I recently installed MongoDB on Ubuntu to do some development and noticed it didn’t start when I installed it via [cci]sudo aptitude install mongodb[/cci]. Checking the logs I discovered the problem:
[initandlisten] ERROR: Insufficient free space for journal files
[initandlisten] Please make at least 3379MB available in /var/lib/mongodb/journal or use --smallfiles
I have a tiny SSD on my computer and I really don’t need this using over 3GB just so I can do a little hacking.
OK so I’ll just set [cci]–smallfiles[/cci]. Under Ubuntu settings like arguments passed to a daemon when it starts are usually found in [cci]/etc/defaults[/cci] but I couldn’t see any such file for MongoDB.
It turned out you can also set this in the config file under [cci]/etc/mongodb.conf[/cci] so just add this line to the bottom of that file:
smallfiles = true
If you’re still using fixtures in your RSpec Rails tests for some reason you might want to load them into an environment to look at. For example, to ensure the data is displaying in the application like you intend.
Rails expects you’re using Test::Unit so it expects the fixtures to live in [cci]test/fixtures[/cci]. Here’s how you load fixtures from RSpec into your ‘test’ environment:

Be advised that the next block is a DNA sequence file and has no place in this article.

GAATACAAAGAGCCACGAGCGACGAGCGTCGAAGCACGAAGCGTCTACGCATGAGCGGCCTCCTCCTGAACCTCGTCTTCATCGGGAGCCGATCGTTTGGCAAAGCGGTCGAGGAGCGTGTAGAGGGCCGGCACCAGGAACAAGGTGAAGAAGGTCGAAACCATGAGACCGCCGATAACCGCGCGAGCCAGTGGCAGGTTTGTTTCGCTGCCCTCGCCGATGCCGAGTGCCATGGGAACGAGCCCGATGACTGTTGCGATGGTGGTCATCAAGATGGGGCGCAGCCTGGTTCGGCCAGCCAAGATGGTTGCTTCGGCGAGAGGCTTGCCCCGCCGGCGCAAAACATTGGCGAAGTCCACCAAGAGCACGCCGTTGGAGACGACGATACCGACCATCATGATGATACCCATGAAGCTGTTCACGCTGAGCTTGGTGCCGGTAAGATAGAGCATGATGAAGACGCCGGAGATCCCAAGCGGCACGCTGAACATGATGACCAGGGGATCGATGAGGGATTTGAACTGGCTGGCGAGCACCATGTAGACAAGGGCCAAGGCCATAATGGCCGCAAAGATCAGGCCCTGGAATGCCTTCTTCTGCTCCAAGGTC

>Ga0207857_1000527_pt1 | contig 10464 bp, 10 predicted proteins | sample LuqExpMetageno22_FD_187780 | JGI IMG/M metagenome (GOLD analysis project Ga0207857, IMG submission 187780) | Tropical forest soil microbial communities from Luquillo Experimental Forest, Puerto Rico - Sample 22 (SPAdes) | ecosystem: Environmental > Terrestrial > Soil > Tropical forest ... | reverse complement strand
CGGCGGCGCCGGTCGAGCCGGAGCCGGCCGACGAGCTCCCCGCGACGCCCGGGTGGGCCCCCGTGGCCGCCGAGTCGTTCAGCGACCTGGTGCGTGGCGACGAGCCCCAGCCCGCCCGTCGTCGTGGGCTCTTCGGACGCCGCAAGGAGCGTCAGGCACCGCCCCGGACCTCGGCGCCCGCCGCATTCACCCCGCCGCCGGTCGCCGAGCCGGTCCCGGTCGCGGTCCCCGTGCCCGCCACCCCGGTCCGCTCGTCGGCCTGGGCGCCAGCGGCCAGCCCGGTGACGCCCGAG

[cci]bundle exec rake db:fixtures:load RAILS_ENV=test FIXTURES_PATH=spec/fixtures[/cci]
You get a deprecation warning when running this. It says you should set this with [cci]ActiveRecord::Tasks::DatabaseTasks.fixtures_path = ‘/path/to/fixtures'[/cci] instead but I haven’t worked out where you’d put that for this kind of use (suggestions in the comments greatly appreciated!). Update: the deprecation warning was removed in Rails 4.1.
I discovered that the very useful lightning talk timer, lightningtimer.net, was down for me.
So I put it on Github pages: http://henare.github.com/lightningtimer.net/
Pull requests accepted!
P.S. Thanks to Simon Willison for writing lightningtimer.net and putting it on Github.
I haven’t posted anything in ages and since this is fast becoming a brag book and not a blog I thought I’d post about how the OpenAustralia crew and I were recently featured in the AFR:
Our democracy opening crack by hack
There’s also a screenshot of the article if that link goes down.
To celebrate International Day of Democracy I’m happy to announce the availability of the OpenAustralia API gem on RubyGems.
A couple of months back I was toying with a project in Ruby that needed information from OpenAustralia.org so I took a look at the gem made by Alex Cooper three years ago. Of course being that old it needed some love so I decided to spruce it up and publish it on RubyGems.
I mainly updated it to today’s Ruby technology, adding things like Bundler and also fixed a bug. I haven’t used it in anger so there’s doubtless other bugs and it could use an internal overhaul – pull requests accepted! :)